The suburbs are experiencing a slow but steady absorption rate of research space. Although the market only saw 175,000 sf of positive absorption in 2016, there were eight companies searching for space in the market in the first quarter of 2017. The suburban market supply of approximately 363,000 sf of research space may be sufficient to accommodate all of the current and projected tenants looking for space over the next twelve months. Recently the supply side experienced a boost in availability when a 50,000 sf facility in Fort Washington was vacated by Vitae after they were purchased by Allergan. Two neighboring research/analytical facilities — formerly occupied by Merck and totalling 35,000 square feet — became vacant when an adjacent Merck facility absorbed its occupants.

Other than the Big Pharma campuses, like GSK Collegeville, GSK Upper Merion, Pfizer Collegeville, DOW Collegeville, and Merck North Wales, the closest any suburban submarket can get to being called a “cluster of life science space” exists along the Route 202 corridor in Montgomery and Chester Counties where over 100 related life science companies dot the landscape from King of Prussia to Malvern.

Still, supply hasn’t kept pace with demand for quality research space in the suburbs. As a result, some submarkets including Malvern and King of Prussia are experiencing escalating rents to heights not seen since 2010.

Innovation is Key

What is often not discussed in the debate about the strength of top ranking cities, is the diversity of therapeutic innovation. The wide range of existing and newly discovered drug products and medical devices is creating a balanced life sciences base positioned for continued growth.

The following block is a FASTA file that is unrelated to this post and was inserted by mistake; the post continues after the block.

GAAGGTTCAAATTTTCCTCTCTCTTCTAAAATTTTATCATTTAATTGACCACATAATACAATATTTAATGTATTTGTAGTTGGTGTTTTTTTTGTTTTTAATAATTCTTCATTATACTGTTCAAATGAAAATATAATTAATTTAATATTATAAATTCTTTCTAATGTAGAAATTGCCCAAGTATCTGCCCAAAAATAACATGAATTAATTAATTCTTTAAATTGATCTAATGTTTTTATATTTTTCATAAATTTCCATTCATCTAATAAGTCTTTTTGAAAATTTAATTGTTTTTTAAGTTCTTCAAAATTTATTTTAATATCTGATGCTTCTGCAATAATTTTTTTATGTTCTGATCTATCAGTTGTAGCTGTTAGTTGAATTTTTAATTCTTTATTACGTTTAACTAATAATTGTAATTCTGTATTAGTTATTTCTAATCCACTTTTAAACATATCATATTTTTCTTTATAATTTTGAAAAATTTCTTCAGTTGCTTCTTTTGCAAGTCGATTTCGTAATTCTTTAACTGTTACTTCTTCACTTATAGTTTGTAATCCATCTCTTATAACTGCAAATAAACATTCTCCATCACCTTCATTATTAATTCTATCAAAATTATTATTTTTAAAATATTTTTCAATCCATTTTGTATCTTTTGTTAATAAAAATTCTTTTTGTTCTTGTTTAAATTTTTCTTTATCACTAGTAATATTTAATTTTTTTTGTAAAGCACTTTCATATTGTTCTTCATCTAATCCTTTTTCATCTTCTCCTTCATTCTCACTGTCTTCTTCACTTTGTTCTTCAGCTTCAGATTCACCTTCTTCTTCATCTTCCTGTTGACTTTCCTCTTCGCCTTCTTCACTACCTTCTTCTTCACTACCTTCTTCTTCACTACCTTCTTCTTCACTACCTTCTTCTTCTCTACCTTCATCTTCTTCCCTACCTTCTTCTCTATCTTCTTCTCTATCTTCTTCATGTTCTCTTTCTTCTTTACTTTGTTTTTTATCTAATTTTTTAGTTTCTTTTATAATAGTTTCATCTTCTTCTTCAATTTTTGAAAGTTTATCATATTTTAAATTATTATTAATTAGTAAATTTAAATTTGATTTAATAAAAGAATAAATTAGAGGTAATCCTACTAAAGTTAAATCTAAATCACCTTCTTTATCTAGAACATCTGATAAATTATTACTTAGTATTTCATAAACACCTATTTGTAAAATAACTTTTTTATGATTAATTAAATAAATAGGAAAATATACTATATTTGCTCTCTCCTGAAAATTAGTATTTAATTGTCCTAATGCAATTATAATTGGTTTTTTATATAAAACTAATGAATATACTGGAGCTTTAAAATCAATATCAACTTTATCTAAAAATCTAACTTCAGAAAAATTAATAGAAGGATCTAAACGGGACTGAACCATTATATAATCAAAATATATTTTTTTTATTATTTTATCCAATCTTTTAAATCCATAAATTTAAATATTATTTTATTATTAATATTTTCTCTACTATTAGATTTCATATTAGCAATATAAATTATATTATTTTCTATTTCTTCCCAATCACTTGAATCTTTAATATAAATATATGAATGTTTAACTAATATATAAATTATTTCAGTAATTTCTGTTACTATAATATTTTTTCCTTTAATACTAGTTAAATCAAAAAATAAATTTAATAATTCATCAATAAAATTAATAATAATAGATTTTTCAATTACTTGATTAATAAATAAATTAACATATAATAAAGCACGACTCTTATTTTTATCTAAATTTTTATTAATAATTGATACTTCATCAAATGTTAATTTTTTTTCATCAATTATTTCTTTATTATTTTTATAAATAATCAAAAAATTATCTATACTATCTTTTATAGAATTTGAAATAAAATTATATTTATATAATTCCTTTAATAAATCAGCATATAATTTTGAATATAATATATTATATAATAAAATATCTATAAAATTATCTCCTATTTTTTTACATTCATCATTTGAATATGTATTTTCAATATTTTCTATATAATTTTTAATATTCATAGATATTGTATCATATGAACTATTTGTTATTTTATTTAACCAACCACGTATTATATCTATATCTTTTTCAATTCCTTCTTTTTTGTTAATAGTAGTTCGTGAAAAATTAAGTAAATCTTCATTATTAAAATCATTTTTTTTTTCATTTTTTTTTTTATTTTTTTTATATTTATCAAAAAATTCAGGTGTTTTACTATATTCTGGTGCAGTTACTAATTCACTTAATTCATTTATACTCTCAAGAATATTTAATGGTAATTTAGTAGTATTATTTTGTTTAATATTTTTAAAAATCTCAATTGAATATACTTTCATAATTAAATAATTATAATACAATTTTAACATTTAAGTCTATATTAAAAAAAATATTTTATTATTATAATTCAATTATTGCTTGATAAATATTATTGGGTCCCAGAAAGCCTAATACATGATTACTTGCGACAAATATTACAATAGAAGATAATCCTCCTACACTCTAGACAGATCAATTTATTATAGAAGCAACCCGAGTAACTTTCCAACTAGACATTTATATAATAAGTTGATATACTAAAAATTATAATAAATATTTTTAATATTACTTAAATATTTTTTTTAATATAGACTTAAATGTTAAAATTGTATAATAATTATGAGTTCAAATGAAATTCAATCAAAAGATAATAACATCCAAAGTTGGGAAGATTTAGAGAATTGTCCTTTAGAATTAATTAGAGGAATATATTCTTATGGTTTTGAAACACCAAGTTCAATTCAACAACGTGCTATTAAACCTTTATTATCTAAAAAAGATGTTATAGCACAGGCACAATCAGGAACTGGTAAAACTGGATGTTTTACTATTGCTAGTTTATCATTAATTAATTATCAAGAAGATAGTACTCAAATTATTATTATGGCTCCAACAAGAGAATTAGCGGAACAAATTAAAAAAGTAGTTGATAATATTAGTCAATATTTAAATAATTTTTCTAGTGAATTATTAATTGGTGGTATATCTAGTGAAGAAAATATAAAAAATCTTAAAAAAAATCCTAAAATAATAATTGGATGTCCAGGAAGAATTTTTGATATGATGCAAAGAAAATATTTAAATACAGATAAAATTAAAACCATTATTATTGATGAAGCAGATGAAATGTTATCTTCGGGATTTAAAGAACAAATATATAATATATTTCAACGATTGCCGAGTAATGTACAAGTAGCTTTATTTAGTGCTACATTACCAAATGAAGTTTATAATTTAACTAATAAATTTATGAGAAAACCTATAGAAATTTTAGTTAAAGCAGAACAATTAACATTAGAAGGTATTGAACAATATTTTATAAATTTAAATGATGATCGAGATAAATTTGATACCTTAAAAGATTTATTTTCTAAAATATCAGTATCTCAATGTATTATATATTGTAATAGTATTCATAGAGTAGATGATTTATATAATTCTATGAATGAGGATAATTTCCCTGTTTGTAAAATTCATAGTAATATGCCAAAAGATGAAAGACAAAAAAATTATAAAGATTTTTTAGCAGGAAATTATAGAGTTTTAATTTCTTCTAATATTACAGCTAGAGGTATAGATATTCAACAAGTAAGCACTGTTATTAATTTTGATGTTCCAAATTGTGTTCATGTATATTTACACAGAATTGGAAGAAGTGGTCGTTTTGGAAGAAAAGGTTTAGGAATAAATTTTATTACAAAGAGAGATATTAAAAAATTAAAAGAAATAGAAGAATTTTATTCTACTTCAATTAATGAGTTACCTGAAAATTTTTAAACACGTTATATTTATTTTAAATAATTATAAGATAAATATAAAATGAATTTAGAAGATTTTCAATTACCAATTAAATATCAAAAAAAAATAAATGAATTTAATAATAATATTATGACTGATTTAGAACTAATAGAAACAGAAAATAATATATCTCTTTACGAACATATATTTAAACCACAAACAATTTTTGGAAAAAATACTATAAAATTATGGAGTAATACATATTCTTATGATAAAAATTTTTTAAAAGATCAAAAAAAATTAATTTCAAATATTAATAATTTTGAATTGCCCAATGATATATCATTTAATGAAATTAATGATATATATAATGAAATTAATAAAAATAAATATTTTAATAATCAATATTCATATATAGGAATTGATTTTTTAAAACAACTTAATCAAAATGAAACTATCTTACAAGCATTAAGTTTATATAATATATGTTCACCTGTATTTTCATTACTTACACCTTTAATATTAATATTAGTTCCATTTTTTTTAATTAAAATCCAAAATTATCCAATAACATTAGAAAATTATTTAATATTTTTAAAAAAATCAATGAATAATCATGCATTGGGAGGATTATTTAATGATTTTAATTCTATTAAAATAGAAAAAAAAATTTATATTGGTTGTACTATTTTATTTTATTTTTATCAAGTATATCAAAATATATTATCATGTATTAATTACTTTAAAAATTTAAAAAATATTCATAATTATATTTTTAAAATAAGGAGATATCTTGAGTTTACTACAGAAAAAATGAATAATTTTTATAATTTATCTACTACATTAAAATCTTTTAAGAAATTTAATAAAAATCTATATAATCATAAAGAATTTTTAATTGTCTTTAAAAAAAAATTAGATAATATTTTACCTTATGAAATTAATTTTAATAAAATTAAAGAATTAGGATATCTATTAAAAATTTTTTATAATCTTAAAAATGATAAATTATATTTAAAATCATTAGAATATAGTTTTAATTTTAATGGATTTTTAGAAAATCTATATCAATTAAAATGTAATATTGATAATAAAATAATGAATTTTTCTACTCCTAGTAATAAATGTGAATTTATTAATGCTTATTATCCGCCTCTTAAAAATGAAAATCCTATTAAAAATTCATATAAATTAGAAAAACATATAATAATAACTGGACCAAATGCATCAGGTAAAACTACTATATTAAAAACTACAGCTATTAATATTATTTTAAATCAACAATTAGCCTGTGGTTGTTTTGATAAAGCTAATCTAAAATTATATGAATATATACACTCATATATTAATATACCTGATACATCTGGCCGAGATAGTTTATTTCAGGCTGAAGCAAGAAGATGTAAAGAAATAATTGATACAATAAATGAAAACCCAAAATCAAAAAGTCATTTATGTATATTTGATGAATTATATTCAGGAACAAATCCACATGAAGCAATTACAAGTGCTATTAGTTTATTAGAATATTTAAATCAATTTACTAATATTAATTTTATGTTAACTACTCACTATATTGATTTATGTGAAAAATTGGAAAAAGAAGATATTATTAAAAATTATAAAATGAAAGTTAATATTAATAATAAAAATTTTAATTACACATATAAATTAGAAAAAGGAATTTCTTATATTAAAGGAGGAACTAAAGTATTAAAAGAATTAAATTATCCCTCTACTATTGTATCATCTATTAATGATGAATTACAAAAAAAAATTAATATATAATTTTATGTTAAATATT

Philadelphia is no exception. Formerly considered a Big Pharma capital, it is now home to some of the most innovative and cutting edge life sciences companies in the U.S. Spark Therapeutics, Genomind, Aevi Genomic Medicine, VenatorX, and TMunity all took root here.

Philadelphia receives funding from the National Institute of Health (NIH), an organization that invests critical research dollars in academic and private research projects for top tier cities. To a large extent this funding is the engine driving innovative life science products. The investment dollars from the NIH, along with a variety of undeveloped therapeutic technologies licensed out by Big Pharma to smaller research firms, fuels startup companies’ new drug products. Whether the proposed budget cuts to the NIH are approved or not, this funding to regional universities and research institutions will continue to be a driver for future life sciences growth.

Philadelphia is home to international thought leaders in chemistry, biologics, gene therapy, regenerative medicine, nanotechnology, and medical devices. The region has become a creative thinking hub for innovative medical and life science products and specialists. It is this very type of diversity that ensures the region will continue to thrive. As major research universities and institutions continue to be productive in their efforts to commercialize their basic research and technologies, Philadelphia is poised to maintain a high level of growth in the life sciences sector into the foreseeable future.

MICHAEL BROWN, Senior Vice President, Life Sciences Division

Michael has nearly 40 years of experience with sophisticated research and critical process facilities. His background includes familiarity with both large and small molecule research and manufacturing plants as well as medical device manufacturing.